(A) Schematic structure of the BFM with one stator labeled by a fluorescent protein fused on the N-terminus of MotB (OM: Outer membrane, PG: peptidoglygan, IM: internal membrane). (B) Population chemotactic motility on soft agar plates. The diameter of the ring formed by motile populations after 8 h is shown as a function of stator induction, showing a decreased chemotactic motility in strains with labeled stators (error bars indicate standard deviation, number of trials: 3). Red point provides a comparison of the mean and standard deviation of WT with the native promoter, performed in the absence of arabinose. (C) Stator fluorescence detection from an active labeled motor. In the center, a tethered cell rotates around the bright spot corresponding to the tagged BFM (eGFP-MotB here). The image is the sum of several frames, therefore blurring indicates the cell rotation. In each frame, the rotating cell is visible with different orientations. Fluorescently tagged motors are also visible as bright spots in cells stuck on the glass surface. Scale bar: 2 μm. (D) Signal to noise ratio (SNR) for motor fluorescence detected exclusively in rotating tethered cells as in C ([Arabinose] = 0.13 mM). Absence of fluorescence is reflected by the line SNR = 1 (see Supplementary Fig. S2 for further information). Error bars indicate standard deviation (number of motors measured: 5, 12, 15, and 16 for WT, YPet, eGFP, and Dendra2, respectively).

In large protein complexes such as the BFM and, for example, polymerases or ribosomes, function emerges from a myriad of dynamical interactions between the subunits. While FPFs have proven to be a very powerful tool to study these complexes, it is likely that they impart biologically relevant functional perturbations. Here, aiming to address this, we fused different fluorescent proteins to the N-terminus of MotB and characterized the effects at the level of individual BFMs. The results show that the observed decrease in population-level chemotactic motility is underpinned by changes, some of which unexpected, in key mechanical parameters of the BFM rotation. On the other hand, stator stoichiometry results were unaffected by the presence of the label. Furthermore, we show that both choosing the right fluorescent protein and introducing a rigid linker at the fusion point can mitigate all of these side-effects.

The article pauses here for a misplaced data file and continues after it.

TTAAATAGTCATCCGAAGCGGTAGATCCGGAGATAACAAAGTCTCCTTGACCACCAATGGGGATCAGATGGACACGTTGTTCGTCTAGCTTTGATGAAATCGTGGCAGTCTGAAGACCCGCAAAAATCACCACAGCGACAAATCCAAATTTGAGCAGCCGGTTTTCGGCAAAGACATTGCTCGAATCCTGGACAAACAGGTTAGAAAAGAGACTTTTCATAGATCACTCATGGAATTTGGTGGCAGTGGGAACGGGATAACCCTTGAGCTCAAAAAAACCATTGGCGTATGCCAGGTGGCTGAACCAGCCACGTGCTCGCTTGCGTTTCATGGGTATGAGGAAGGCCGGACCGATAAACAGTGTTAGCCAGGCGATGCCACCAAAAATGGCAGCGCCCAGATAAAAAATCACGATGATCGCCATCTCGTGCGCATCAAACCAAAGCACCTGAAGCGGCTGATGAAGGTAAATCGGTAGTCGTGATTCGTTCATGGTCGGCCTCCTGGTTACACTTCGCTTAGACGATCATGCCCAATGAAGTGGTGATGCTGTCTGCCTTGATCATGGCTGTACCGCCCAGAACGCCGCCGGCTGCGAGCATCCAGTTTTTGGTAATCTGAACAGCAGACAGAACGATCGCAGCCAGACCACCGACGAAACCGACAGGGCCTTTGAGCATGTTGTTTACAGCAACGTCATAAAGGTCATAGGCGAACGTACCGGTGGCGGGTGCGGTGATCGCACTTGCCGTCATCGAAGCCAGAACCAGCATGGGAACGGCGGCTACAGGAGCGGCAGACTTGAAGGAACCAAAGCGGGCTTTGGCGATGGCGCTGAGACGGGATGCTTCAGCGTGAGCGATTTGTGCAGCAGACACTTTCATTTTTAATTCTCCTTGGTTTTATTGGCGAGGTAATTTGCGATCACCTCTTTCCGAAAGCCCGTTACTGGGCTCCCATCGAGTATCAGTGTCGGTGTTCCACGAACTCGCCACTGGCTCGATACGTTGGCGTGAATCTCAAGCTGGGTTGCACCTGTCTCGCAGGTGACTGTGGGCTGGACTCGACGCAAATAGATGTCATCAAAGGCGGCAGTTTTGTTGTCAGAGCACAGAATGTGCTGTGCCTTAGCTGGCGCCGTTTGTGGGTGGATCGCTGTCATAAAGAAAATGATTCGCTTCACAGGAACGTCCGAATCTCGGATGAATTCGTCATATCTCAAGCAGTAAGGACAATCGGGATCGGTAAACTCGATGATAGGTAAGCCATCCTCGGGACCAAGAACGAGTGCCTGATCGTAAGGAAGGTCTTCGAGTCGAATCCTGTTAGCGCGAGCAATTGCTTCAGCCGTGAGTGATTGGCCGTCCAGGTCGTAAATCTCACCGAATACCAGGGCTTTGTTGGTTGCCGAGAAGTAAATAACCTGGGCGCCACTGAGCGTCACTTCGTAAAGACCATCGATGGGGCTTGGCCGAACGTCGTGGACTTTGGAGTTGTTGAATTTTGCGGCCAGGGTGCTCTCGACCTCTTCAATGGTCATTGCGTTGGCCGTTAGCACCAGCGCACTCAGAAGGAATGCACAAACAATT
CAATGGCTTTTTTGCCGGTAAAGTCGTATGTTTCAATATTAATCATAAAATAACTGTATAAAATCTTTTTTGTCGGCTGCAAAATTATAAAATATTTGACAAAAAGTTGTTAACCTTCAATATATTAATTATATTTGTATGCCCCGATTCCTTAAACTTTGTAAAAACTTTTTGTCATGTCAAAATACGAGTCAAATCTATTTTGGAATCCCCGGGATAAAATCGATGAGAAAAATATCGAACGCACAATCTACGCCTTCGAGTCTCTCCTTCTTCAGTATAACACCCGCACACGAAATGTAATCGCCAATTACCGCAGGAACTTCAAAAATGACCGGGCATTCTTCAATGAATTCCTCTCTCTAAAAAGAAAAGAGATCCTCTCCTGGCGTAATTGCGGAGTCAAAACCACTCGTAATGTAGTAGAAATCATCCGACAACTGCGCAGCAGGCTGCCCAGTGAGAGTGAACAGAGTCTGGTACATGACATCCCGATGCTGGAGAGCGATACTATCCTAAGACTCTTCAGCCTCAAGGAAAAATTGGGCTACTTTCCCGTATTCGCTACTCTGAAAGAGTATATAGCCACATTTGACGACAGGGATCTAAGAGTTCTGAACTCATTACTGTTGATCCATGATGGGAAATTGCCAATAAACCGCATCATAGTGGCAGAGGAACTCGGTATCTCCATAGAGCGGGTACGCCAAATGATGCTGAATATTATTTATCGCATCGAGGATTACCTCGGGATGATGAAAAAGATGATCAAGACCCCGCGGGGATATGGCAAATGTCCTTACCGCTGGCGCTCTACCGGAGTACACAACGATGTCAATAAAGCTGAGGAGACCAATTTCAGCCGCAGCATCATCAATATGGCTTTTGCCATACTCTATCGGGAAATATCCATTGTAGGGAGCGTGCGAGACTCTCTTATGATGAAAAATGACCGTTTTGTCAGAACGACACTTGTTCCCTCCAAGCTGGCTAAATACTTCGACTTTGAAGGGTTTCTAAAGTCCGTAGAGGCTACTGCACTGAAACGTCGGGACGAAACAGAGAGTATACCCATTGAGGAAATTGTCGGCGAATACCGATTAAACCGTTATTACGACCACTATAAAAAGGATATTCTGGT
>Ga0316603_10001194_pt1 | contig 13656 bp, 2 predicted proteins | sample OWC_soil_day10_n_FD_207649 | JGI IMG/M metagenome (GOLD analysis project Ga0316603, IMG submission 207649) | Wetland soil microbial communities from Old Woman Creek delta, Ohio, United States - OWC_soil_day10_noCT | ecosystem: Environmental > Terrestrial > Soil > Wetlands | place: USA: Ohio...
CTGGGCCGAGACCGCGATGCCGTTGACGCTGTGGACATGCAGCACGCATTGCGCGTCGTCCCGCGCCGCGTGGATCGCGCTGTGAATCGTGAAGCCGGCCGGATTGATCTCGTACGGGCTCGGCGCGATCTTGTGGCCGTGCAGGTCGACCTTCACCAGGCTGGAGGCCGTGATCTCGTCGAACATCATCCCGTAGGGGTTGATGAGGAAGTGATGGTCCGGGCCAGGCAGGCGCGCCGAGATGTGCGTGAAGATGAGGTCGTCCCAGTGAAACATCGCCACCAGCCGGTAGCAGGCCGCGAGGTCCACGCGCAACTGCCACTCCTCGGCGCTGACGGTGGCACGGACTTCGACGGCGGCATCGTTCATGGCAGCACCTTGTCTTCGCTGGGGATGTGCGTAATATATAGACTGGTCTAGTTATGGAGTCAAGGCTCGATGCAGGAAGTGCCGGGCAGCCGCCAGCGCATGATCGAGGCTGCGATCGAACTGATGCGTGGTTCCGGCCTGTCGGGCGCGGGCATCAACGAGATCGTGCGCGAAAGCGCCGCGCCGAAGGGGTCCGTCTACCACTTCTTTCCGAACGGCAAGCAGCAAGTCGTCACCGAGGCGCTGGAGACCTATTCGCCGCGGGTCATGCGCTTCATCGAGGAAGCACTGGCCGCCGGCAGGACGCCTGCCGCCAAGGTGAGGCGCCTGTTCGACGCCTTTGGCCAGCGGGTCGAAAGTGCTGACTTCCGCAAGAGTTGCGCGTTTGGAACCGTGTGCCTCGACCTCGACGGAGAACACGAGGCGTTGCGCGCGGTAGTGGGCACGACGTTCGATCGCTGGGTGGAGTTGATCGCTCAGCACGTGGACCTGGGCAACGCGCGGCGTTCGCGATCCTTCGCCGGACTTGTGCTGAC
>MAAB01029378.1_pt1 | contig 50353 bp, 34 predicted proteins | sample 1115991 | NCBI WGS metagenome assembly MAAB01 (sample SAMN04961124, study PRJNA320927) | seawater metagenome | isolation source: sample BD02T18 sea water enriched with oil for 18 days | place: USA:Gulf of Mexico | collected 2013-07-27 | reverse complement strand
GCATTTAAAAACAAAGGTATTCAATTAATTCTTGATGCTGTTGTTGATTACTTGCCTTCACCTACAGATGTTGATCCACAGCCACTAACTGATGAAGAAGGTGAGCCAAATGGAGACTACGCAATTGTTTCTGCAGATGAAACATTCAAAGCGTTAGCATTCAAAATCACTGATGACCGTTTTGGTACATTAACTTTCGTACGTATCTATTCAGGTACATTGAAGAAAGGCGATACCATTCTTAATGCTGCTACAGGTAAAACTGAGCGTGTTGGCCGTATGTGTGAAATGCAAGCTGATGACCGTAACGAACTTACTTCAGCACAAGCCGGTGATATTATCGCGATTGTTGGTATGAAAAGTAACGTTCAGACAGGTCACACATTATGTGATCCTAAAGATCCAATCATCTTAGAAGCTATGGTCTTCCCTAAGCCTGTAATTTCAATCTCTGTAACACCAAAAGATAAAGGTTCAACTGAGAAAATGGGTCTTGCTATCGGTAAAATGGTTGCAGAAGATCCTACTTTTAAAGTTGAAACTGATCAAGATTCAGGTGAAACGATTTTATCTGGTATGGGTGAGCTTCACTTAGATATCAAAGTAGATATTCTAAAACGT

Results

Functional stators, but reduced chemotactic motility

After fusing the fluorescent proteins YPet, eGFP and Dendra2 directly to the N-terminus of MotB (FPs-MotB), as done in several studies with (e)GFP15,18,19,21,29,38, we verified that the constructed strains were motile in soft agar at the population level (Fig. 1B). Previous studies using eGFP-MotB used a construct containing 500 bp upstream of and including the first 28 codons of motB (encompassing the putative membrane-targeting sequence), followed by eGFP and then the first 500 bp of motB 15,18,21. We compared this construct to one in which eGFP was fused directly to the N-terminus of MotB and found that the latter performed similarly or slightly better in tests of chemotactic population motility (Supplementary Fig. S1).

At the two induction levels tested, the chemotactic population motility of cells expressing FPs-MotB was reduced by ~50% relative to cells expressing wild-type MotB, in line with what was previously found for a GFP-MotB fusion15,38. When observed in TIRF, tethered cells were often found to rotate around a fixed bright spot, corresponding to the location of the rotating BFM (one example is shown in Fig. 1C). Image analysis of the fluorescence signal of functional motors in rotating tethered cells, taking into account the auto-fluorescence of the cells and the background signal level, shows that the motor signal-to-noise ratio is higher than one in FPs-MotB strains, while remains equal to one in WT (see Fig. 1D and Supplementary Fig. S2). Together, these results indicate that the motors are functional, that the labeled stators are localized at the motor, and that all fluorescent proteins fused to MotB impacted BFM function.

Symmetric speed reduction and speed asymmetry in tagged motors

A reduction in chemotactic population motility on soft agar for the FP-MotB strains can be the result of different factors, such as decreased BFM torque, a suboptimal switching frequency (tumbling allows cells to escape dead-ends in the agar matrix39), a suboptimal response of the BFM to CheY-P concentrations (i.e. the output of the chemotaxis signaling pathway), or changes in other BFM dynamics. To get insight into the effect of the fluorescent tag on the motor, we used a tethered-bead assay to measure the rotational speed of individual motors. Figure 2 shows the speed distributions for single motors, from all the strains, rotating a high load (1.1 μm diameter bead). The speed distributions are colored according to their bias, with blue and red indicating CCW (counter clockwise, positive speed) and CW (clockwise, negative speed) biased motors, respectively. WT (wild type stators, inducible plasmid) and WTNP (wild type stators, native promoter, see Table 1) behave similarly: regardless of their bias, they reach nearly the same absolute value of speed (±50 Hz) in both directions, in line with previous results40. In BFMs with wild-type stators, this behavior is not affected by a change in the induction level of MotB (Supplementary Fig. S3).

Figure 2
figure2